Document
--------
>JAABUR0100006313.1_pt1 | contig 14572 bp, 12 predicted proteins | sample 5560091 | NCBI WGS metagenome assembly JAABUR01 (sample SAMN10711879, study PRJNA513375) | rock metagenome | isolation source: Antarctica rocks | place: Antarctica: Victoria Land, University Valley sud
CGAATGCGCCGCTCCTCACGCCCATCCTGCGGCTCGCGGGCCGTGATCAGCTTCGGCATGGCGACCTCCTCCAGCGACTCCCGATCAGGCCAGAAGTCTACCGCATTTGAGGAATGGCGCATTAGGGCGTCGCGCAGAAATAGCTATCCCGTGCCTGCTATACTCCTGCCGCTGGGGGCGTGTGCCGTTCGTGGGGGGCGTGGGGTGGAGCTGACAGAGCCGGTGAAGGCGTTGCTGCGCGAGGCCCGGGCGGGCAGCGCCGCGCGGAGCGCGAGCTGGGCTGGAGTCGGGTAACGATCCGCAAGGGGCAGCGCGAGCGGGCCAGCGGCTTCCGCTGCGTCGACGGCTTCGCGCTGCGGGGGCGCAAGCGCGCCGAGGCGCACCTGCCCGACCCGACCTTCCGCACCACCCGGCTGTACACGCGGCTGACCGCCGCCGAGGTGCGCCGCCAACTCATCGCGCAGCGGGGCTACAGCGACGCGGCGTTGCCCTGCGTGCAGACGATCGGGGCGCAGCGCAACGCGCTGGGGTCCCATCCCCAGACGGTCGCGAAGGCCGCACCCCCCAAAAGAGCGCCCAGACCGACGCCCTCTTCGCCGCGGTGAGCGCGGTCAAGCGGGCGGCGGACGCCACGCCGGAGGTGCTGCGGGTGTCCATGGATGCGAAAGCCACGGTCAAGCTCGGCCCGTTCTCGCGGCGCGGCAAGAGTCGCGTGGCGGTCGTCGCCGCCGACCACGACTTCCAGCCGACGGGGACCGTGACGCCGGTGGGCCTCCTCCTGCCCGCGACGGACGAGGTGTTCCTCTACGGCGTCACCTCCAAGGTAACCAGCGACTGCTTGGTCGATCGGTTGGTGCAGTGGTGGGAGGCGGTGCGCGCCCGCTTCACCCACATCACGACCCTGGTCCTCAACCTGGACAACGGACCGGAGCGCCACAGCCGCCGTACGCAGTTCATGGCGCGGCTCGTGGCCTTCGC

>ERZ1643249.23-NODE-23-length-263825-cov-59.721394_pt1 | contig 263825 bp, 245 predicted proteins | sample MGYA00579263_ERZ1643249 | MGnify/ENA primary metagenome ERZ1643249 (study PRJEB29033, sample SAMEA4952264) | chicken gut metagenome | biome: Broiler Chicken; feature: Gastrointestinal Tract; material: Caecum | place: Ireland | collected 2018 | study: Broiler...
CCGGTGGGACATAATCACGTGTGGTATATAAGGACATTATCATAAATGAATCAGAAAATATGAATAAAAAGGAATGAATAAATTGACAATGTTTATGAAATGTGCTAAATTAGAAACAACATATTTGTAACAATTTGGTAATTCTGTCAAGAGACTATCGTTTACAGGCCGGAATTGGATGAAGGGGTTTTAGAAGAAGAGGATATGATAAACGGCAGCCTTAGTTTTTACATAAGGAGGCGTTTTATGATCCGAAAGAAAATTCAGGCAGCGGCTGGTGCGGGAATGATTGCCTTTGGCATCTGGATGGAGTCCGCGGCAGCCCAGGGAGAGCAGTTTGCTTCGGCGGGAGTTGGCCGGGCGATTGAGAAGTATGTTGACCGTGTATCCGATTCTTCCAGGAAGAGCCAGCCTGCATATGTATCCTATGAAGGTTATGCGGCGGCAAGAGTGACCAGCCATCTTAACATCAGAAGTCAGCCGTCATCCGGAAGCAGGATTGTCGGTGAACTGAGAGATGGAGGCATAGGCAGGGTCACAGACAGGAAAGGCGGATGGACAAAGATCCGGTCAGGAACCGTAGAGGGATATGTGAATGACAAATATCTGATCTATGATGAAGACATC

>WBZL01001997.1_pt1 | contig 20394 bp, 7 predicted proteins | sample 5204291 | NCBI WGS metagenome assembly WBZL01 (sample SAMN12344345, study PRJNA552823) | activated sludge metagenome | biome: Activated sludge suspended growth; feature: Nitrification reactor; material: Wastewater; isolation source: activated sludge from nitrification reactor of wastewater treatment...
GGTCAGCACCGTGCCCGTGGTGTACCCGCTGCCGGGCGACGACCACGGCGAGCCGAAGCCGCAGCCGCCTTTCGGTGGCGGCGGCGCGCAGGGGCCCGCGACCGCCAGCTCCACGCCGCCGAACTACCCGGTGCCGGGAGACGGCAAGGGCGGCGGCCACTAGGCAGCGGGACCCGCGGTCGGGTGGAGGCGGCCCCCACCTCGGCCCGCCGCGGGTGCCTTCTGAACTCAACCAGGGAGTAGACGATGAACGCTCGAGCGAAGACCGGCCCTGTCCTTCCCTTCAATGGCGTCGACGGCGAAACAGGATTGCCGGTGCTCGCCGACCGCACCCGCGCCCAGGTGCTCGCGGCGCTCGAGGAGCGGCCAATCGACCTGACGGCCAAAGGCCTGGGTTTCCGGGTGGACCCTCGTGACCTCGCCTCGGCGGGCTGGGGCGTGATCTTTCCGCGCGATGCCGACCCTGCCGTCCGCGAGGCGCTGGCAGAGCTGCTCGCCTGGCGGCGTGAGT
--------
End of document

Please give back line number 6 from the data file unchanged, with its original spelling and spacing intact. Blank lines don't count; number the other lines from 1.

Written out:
GGTCAGCACCGTGCCCGTGGTGTACCCGCTGCCGGGCGACGACCACGGCGAGCCGAAGCCGCAGCCGCCTTTCGGTGGCGGCGGCGCGCAGGGGCCCGCGACCGCCAGCTCCACGCCGCCGAACTACCCGGTGCCGGGAGACGGCAAGGGCGGCGGCCACTAGGCAGCGGGACCCGCGGTCGGGTGGAGGCGGCCCCCACCTCGGCCCGCCGCGGGTGCCTTCTGAACTCAACCAGGGAGTAGACGATGAACGCTCGAGCGAAGACCGGCCCTGTCCTTCCCTTCAATGGCGTCGACGGCGAAACAGGATTGCCGGTGCTCGCCGACCGCACCCGCGCCCAGGTGCTCGCGGCGCTCGAGGAGCGGCCAATCGACCTGACGGCCAAAGGCCTGGGTTTCCGGGTGGACCCTCGTGACCTCGCCTCGGCGGGCTGGGGCGTGATCTTTCCGCGCGATGCCGACCCTGCCGTCCGCGAGGCGCTGGCAGAGCTGCTCGCCTGGCGGCGTGAGT